Analysis of physical risks related to climate change for Gecina’s real estate office portfolio

Why adaptation to climate change matters to lower the value at risk

Buildings, designed to be managed over several decades, are particularly exposed to evolving climate hazards, particularly extreme hazards: heat waves, floods, intense rainfall, storms. Impacts on Gecina’s activity can be physical (damage to the structure or the technical equipment) or functional (deterioration of occupants’ conditions). Adaptation to climate change is therefore a major issue for the building sector. To anticipate and limit the impacts of climate change, Gecina decided to carry out an analysis with Carbone4, an expert consultancy in the field, of the physical risks looming on its portfolio, with the idea to trigger an action plan to improve the resilience of its assets afterwards.

A scientific method leaning on 3 factors to identify risk areas

Climate change risk for a building is evaluated on the basis of 3 factors (see chart below).

  • The climate projection index reflects the evolution of the hazard over time in terms of intensity, duration or frequency of occurrence. This evolution is analyzed for a given time horizon and climate scenario. The analysis was carried out for five climatic hazards that had a pre-eminent impact on the building: heat waves, intense rainfall – floods, droughts, storms and progressive rising temperatures. The evolution of these climate hazards was analyzed in the Ile-de-France region by 2070 according to three evolution scenarios of greenhouse gas emissions from the IPCC report
  • The local context index enables to take into account the potentially impactful specificities of the environment in which the building evolves: the presence of urban heat islands, the type of urban area, the presence and type of vegetation, the flood risks in the area, the sensitivity of the area to the shrink-swell capacity of clays and the level of soil sealing. This index combines with the climate change projection index to measure exposure to a given climate hazard as accurately as possible.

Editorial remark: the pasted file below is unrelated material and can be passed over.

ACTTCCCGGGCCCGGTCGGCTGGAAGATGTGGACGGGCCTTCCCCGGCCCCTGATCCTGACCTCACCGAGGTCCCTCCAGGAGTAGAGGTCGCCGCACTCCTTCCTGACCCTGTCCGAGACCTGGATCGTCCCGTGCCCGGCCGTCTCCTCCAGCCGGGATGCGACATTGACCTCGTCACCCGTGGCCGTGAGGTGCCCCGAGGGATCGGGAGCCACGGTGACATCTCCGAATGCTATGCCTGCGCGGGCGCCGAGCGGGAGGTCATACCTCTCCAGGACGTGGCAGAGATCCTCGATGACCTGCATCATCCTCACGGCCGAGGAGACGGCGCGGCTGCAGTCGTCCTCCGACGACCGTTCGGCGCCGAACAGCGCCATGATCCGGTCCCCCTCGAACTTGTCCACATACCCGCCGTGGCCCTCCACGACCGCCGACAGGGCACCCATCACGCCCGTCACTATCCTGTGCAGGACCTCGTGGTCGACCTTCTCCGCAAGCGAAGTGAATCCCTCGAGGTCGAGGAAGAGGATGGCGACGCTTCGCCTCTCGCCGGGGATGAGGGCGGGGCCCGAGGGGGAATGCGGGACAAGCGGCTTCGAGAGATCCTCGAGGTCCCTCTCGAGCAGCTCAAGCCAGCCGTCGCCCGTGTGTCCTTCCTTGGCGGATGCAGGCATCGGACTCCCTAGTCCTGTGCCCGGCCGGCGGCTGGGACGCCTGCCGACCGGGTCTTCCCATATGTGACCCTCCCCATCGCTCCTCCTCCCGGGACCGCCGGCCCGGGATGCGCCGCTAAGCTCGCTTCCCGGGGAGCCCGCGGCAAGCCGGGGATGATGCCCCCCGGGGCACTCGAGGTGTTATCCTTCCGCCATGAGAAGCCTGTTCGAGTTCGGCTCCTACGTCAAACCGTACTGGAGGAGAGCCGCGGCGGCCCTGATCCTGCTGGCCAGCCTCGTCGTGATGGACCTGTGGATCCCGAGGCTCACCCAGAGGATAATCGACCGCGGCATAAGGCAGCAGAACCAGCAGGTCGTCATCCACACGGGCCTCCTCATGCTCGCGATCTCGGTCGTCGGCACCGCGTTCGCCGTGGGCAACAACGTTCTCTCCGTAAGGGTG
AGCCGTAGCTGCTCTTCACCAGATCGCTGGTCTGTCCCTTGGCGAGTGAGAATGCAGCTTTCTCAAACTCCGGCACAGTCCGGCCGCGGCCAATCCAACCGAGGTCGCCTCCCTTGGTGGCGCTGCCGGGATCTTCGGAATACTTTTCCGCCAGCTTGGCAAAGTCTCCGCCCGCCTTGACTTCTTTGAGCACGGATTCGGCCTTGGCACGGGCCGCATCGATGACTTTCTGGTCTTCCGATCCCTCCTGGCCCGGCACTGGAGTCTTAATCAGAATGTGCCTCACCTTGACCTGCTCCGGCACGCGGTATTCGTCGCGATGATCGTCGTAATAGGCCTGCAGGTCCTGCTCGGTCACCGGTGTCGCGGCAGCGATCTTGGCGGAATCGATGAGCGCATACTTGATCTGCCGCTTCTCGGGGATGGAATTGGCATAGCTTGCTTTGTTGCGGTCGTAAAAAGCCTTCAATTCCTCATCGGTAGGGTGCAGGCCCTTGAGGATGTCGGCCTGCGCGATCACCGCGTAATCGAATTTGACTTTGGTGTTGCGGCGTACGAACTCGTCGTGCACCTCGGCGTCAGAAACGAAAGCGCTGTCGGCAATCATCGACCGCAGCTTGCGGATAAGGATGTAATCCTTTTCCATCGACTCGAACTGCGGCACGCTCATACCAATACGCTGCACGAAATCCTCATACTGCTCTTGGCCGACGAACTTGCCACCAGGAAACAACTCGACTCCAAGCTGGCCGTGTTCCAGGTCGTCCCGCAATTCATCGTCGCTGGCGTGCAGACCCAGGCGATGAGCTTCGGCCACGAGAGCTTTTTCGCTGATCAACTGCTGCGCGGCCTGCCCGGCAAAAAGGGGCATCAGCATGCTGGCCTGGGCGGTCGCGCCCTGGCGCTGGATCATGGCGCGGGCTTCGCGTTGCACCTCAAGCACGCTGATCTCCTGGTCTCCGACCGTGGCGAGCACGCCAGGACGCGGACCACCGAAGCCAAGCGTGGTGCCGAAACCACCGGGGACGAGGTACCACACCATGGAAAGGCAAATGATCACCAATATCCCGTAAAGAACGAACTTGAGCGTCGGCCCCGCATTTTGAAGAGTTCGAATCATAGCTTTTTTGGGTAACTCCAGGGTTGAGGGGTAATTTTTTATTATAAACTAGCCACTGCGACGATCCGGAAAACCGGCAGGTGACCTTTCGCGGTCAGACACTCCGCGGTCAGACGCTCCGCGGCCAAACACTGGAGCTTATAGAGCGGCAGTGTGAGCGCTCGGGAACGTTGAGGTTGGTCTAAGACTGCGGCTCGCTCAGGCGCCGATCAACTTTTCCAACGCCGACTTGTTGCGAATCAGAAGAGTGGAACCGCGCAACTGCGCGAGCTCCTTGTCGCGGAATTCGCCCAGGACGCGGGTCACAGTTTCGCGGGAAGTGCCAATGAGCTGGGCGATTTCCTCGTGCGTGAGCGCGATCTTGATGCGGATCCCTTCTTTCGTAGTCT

• Lastly, the vulnerability index provides information on the sensitivity of the building to a given hazard (which potential impacts, which parts of the building eg structure, technical lots, use by tenant) and its capacity to adapt. 17 office buildings were identified as potentially at risk considering the scenarios (‘gross risk’ approach), but after taking into account each building’s characteristics only 9 buildings need further analysis (‘residual risk’ approach), of which 2 will be refurbished soon.

Conclusion and next steps

The 20 adaptation solutions identified will be integrated into the action plans of the assets following a comparative study of their implementation costs, the costs of repairing the potential damage and the potential loss of financial value for the assets concerned. The value of the real estate properties concerned by these action plans represents €0.9 billion. This approach to adapt to climate change is part of Gecina’s overall climate roadmap encompassing a 2030 target to lower its carbon footprint, Science-Based Target Initiative recognition and alignment of its reporting with recommendations by the Taskforce on Climate-related Financial Disclosures (TCFD).
Further details are available in Gecina’s 2017 annual report :
This article is written by Gecina.

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